For Immediate Release
Washington, D.C. – Robert Sargent Shriver, Jr. died this afternoon at Suburban Hospital in Bethesda, MD, surrounded by his family. He was 95 years old. Near him at the time of his death were his five children: Robert “Bobby” Sargent Shriver III, Maria Owings Shriver, Timothy Perry Shriver, Mark Kennedy Shriver and Anthony Paul Kennedy Shriver, as well as their spouses and all of his 19 grandchildren.
Husband of 56 years to the late founder of Special Olympics, Eunice Kennedy Shriver, Sargent Shriver was Chairman of the Board Emeritus for Special Olympics and served as president of the Special Olympics Movement from 1984 through 1996 before his son, Timothy P. Shriver took the helm as current Chairman and CEO. Sargent Shriver also served Special Olympics as Chairman of the Board of Directors from 1990 to 2003. As an international lawyer and administrator, ambassador and an advocate for the poor and powerless, Sargent Shriver compiled an unparalleled record of public service at every tier, from the local level to the world community.
“Sargent Shriver was a pioneer for our movement, helping us establish and build programs in the far corners of the globe,” said Special Olympics President and COO Brady Lum. “Today we celebrate the life of a man who saw the athletes of Special Olympics as ambassadors for peace. We honor a man who was able to transform the roots of violence and discrimination against people with intellectual disabilities by promoting Special Olympics throughout the world and we will continue his legacy by providing opportunities for people and communities to unite in harmony through sport.”
Shriver’s greatest legacy to the Special Olympics organization was the establishment of the Sargent Shriver International Global Messengers. These Special Olympics athletes serve four-year terms as spokespeople for the global Special Olympics Movement. This current class of Sargent Shriver International Global Messengers will continue Shriver’s commitment to promoting a spirit of peace and unity across the world.
Sargent Shriver was born November 9, 1915 in Westminster, Maryland. He attended Yale University in 1934 and during college, Shriver was the senior editor of the Yale Daily News. Shriver enrolled in Yale Law School in 1938, receiving his L.L.B. in 1941 and went on to serve five years in active duty in the U.S. Navy during World War II.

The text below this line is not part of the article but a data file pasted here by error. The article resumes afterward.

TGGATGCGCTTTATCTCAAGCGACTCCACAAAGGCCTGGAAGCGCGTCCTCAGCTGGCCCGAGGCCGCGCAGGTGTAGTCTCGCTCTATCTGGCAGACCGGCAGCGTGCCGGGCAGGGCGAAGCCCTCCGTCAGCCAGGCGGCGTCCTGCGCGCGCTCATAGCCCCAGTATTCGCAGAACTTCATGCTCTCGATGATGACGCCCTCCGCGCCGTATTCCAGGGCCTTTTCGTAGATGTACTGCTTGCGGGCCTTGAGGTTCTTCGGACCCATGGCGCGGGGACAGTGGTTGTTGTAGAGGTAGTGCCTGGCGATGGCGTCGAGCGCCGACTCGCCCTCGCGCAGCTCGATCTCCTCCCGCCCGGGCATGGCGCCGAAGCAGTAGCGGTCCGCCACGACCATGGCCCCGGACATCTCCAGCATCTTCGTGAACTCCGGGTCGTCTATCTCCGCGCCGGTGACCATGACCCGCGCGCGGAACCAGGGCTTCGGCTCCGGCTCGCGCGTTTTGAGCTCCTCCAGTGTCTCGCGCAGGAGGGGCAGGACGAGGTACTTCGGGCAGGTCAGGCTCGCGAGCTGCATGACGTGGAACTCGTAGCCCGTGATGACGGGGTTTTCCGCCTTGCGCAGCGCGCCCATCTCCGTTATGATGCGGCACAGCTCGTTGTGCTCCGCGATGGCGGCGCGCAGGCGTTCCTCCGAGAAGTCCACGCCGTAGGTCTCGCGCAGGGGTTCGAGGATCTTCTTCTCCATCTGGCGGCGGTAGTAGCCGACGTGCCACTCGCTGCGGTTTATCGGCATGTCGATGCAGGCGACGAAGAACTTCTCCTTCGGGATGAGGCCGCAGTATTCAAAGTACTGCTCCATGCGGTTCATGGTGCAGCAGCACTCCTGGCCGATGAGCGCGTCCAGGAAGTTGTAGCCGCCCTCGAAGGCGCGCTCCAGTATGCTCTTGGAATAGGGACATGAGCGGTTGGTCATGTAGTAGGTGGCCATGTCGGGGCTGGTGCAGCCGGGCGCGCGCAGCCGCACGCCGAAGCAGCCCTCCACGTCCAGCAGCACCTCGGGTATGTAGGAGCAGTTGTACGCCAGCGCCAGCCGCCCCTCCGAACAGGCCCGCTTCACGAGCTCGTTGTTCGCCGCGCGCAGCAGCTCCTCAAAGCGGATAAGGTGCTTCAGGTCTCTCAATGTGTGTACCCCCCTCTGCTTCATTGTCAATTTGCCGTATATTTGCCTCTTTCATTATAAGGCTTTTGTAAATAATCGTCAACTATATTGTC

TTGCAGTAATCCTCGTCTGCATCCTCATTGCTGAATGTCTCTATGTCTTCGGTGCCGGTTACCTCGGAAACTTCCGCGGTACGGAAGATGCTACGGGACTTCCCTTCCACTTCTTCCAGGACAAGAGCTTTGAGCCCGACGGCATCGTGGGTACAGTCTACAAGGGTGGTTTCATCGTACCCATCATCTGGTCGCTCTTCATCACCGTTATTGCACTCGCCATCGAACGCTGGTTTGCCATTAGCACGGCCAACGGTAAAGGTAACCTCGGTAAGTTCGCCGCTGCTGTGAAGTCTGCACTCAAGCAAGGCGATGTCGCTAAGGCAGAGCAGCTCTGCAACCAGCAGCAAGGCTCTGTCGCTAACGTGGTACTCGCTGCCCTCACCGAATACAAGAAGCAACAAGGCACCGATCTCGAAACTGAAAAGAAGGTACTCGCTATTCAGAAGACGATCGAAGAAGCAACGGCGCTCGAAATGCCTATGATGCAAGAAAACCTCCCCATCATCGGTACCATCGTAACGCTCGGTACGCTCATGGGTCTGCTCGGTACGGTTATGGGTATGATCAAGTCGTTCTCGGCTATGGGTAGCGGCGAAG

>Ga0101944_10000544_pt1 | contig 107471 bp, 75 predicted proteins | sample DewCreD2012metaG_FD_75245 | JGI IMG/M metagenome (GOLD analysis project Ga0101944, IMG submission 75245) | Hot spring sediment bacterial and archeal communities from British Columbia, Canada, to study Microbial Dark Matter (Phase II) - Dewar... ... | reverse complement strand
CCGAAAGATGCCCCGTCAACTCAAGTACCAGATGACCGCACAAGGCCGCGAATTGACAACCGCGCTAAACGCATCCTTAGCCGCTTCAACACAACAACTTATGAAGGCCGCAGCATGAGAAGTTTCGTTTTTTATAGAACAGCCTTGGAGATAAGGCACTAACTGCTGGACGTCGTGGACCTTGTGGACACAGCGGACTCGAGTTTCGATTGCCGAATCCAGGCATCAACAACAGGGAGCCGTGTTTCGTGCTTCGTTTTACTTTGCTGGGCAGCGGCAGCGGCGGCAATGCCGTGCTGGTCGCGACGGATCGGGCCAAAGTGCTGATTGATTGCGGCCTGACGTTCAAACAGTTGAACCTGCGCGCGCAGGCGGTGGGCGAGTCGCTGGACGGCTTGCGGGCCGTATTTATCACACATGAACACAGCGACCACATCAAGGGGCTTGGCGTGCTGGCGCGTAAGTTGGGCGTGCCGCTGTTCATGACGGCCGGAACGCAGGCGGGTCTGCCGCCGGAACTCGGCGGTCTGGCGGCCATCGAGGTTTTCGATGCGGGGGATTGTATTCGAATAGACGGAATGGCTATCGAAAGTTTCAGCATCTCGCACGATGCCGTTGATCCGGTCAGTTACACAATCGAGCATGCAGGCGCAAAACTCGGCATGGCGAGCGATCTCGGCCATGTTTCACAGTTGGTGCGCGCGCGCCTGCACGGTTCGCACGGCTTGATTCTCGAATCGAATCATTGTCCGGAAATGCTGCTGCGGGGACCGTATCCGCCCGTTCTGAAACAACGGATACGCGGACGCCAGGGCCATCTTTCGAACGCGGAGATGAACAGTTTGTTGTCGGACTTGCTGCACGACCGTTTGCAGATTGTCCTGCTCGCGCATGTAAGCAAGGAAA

In 1953, Shriver married Eunice Kennedy, sister of John F. Kennedy. Shriver’s commitment to public service made him one of the most effective leaders of John F. Kennedy’s New Frontier and Lyndon Johnson’s Great Society in the 1960s. He inspired, directed, or founded numerous social programs and organizations, including Head Start, VISTA, Job Corps, Community Action, Upward Bound, Foster Grandparents, Special Olympics, the National Center on Poverty Law, Legal Services, and the Peace Corps, serving as the program’s first director under President Kennedy. Shriver also ran the War on Poverty during Johnson’s tenure as president. Shriver also served as U.S. ambassador to France from 1968 to 1970.
In 1972, Shriver was nominated by the Democratic Party as a candidate for Vice President with presidential candidate Senator George McGovern in the campaign against President Richard Nixon and Vice President Spiro Agnew. In 197 8, Shriver began the Kennedy Institute of Ethics “Trialogue” between leaders of Christian, Jewish and Muslim religions, the first such forum for discussion since medieval Spain.
Shriver is survived by his five children; and his 19 grandchildren who range in age from one to twenty-four years.
Out of respect for the privacy of the family, no interviews are being granted at this time.
In lieu of flowers, the family has requested that donations be made to the Sargent Shriver Peace Institute www.sargentshriver.org. Condolence cards may be sent to Special Olympics headquarters: 1133 19th Street NW, Washington DC, 20036. Please visit www.sargentshriver.org to share a tribute online.
Funeral details and other memorial information will be posted at www.sargentshriver.org as they become available.
About Special Olympics
Special Olympics is an international organization that changes lives by encouraging and empowering people with intellectual disabilities, promoting acceptance for all, and fostering communities of understanding and respect worldwide. Founded in 1968 by Eunice Kennedy Shriver, the Special Olympics movement has grown from a few hundred athletes to nearly 3.5 million athletes in 226 Programs in all regions of the world, providing year-round sports training, athletic competition and other related programs. Special Olympics now takes place every day, changing the lives of people with intellectual disabilities in places like China and from regions like the Middle East to the community playgrounds and ball fields in every small neighborhood. Special Olympics provides people with intellectual disabilities continuing opportunities to realize their potential, develop physical fitness, demonstrate courage and experience joy and friendship. Visit Special Olympics at www.specialolympics.org.